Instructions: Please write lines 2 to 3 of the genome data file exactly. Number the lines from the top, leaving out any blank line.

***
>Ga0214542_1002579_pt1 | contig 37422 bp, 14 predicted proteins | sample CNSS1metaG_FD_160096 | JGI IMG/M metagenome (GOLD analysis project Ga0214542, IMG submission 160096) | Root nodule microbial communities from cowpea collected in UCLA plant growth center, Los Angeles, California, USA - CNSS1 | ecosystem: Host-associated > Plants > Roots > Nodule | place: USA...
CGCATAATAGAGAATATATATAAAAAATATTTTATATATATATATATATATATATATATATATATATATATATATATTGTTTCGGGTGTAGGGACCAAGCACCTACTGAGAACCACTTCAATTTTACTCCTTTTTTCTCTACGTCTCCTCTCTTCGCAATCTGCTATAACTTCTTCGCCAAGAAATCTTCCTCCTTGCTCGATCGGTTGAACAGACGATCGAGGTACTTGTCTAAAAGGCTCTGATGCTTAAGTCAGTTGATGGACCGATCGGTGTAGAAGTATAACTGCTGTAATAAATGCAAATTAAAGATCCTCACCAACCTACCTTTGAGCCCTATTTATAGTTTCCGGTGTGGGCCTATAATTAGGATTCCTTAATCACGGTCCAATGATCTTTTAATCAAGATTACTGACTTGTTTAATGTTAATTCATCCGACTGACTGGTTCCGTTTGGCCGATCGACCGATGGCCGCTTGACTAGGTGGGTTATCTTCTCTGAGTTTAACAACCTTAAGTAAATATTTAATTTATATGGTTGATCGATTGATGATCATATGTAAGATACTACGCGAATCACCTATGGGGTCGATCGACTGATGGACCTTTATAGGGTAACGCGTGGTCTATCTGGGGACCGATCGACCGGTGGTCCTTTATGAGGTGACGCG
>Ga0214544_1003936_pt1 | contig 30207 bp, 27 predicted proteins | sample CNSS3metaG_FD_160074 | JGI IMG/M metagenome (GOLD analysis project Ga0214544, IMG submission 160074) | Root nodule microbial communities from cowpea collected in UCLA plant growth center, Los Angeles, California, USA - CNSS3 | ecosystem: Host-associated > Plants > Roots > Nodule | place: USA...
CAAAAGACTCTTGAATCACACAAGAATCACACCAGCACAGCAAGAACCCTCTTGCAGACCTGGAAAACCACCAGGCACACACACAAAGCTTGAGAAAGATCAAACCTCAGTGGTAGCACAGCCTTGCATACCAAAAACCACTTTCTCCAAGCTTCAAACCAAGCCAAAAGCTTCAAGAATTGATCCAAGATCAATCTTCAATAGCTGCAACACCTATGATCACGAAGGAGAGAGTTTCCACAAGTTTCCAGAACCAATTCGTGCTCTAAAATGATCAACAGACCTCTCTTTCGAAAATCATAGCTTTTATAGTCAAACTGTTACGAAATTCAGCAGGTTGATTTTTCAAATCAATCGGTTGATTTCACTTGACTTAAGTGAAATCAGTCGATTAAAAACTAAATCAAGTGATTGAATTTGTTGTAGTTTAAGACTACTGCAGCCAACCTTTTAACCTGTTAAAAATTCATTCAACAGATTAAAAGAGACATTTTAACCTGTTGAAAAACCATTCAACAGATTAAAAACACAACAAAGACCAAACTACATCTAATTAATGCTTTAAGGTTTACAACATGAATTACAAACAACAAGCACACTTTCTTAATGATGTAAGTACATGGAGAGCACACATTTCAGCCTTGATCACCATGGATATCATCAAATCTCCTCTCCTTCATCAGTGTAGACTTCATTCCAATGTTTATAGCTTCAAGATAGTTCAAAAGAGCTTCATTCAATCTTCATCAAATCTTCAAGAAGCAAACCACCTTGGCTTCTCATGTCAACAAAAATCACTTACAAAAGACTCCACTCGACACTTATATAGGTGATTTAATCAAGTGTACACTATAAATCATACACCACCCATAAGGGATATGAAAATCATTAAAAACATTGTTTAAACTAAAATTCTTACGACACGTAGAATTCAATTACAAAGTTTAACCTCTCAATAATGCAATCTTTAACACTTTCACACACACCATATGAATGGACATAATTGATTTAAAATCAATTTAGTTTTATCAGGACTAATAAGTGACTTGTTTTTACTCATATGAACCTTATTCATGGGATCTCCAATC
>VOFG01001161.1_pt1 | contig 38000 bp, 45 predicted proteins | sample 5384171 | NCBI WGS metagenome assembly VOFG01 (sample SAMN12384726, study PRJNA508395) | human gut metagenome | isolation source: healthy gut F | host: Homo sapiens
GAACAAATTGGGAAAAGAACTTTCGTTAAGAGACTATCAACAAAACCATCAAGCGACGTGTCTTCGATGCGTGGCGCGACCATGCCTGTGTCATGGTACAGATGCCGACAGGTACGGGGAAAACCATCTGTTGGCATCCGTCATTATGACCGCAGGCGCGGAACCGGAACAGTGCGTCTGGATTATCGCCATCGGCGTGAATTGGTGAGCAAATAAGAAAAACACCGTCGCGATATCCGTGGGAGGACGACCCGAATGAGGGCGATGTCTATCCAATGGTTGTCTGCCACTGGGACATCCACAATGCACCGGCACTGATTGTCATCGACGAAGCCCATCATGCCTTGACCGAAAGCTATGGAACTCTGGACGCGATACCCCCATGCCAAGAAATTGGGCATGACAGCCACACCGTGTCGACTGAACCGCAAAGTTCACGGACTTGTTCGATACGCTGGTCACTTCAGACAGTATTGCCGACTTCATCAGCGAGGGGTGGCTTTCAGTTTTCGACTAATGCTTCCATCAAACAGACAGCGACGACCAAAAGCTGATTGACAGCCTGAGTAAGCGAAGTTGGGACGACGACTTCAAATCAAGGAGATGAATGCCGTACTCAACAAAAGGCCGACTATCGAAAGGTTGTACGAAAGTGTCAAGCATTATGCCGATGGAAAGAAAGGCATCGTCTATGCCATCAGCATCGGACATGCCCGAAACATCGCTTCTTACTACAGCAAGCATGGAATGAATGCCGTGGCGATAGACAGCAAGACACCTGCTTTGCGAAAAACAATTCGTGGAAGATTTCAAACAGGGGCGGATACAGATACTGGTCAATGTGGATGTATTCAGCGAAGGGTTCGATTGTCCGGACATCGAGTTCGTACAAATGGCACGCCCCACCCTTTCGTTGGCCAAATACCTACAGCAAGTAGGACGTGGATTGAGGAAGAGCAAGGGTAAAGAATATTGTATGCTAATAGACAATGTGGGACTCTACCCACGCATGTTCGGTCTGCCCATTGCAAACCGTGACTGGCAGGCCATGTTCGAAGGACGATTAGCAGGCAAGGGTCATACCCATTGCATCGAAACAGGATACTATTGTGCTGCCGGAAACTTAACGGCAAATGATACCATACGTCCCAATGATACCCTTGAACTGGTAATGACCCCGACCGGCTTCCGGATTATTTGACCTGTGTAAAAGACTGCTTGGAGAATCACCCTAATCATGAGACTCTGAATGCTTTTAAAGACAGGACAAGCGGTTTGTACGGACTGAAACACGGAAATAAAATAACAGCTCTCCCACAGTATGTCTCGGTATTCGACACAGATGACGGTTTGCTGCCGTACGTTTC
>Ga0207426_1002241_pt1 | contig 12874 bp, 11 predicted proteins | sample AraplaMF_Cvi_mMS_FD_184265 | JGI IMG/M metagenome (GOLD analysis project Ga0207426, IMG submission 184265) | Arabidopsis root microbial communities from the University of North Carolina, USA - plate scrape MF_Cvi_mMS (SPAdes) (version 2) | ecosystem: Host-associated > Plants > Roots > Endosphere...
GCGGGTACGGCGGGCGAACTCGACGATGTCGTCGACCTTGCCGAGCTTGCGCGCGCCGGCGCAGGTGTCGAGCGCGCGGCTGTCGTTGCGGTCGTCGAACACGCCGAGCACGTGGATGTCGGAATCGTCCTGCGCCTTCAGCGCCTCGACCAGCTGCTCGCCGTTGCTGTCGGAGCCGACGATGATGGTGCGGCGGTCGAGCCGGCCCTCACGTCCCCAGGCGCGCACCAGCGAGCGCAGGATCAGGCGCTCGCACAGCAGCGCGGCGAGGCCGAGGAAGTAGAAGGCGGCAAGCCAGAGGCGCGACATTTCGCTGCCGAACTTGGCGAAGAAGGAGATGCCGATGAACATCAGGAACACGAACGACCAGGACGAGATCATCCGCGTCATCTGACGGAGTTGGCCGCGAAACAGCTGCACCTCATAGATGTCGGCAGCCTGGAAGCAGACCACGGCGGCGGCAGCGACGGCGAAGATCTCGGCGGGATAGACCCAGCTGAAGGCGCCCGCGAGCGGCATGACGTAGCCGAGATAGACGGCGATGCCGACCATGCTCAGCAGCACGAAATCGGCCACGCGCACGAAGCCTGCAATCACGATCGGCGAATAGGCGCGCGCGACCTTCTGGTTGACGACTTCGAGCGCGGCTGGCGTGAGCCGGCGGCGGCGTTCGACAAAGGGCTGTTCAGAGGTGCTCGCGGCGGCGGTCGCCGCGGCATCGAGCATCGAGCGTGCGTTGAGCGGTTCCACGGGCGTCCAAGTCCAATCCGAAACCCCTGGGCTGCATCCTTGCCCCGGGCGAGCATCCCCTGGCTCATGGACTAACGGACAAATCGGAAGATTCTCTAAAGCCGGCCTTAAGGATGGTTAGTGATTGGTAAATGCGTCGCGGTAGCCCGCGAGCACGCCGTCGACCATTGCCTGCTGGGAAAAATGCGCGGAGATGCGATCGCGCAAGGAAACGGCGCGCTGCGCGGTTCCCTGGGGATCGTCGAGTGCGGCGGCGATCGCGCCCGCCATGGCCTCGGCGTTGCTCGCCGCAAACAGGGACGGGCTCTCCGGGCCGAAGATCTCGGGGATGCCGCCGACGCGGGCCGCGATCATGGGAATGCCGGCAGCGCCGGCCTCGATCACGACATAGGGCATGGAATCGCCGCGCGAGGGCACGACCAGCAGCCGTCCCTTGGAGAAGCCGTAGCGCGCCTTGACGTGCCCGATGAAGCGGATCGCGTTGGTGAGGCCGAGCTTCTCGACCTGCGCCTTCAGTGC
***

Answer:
CGCATAATAGAGAATATATATAAAAAATATTTTATATATATATATATATATATATATATATATATATATATATATATTGTTTCGGGTGTAGGGACCAAGCACCTACTGAGAACCACTTCAATTTTACTCCTTTTTTCTCTACGTCTCCTCTCTTCGCAATCTGCTATAACTTCTTCGCCAAGAAATCTTCCTCCTTGCTCGATCGGTTGAACAGACGATCGAGGTACTTGTCTAAAAGGCTCTGATGCTTAAGTCAGTTGATGGACCGATCGGTGTAGAAGTATAACTGCTGTAATAAATGCAAATTAAAGATCCTCACCAACCTACCTTTGAGCCCTATTTATAGTTTCCGGTGTGGGCCTATAATTAGGATTCCTTAATCACGGTCCAATGATCTTTTAATCAAGATTACTGACTTGTTTAATGTTAATTCATCCGACTGACTGGTTCCGTTTGGCCGATCGACCGATGGCCGCTTGACTAGGTGGGTTATCTTCTCTGAGTTTAACAACCTTAAGTAAATATTTAATTTATATGGTTGATCGATTGATGATCATATGTAAGATACTACGCGAATCACCTATGGGGTCGATCGACTGATGGACCTTTATAGGGTAACGCGTGGTCTATCTGGGGACCGATCGACCGGTGGTCCTTTATGAGGTGACGCG
>Ga0214544_1003936_pt1 | contig 30207 bp, 27 predicted proteins | sample CNSS3metaG_FD_160074 | JGI IMG/M metagenome (GOLD analysis project Ga0214544, IMG submission 160074) | Root nodule microbial communities from cowpea collected in UCLA plant growth center, Los Angeles, California, USA - CNSS3 | ecosystem: Host-associated > Plants > Roots > Nodule | place: USA...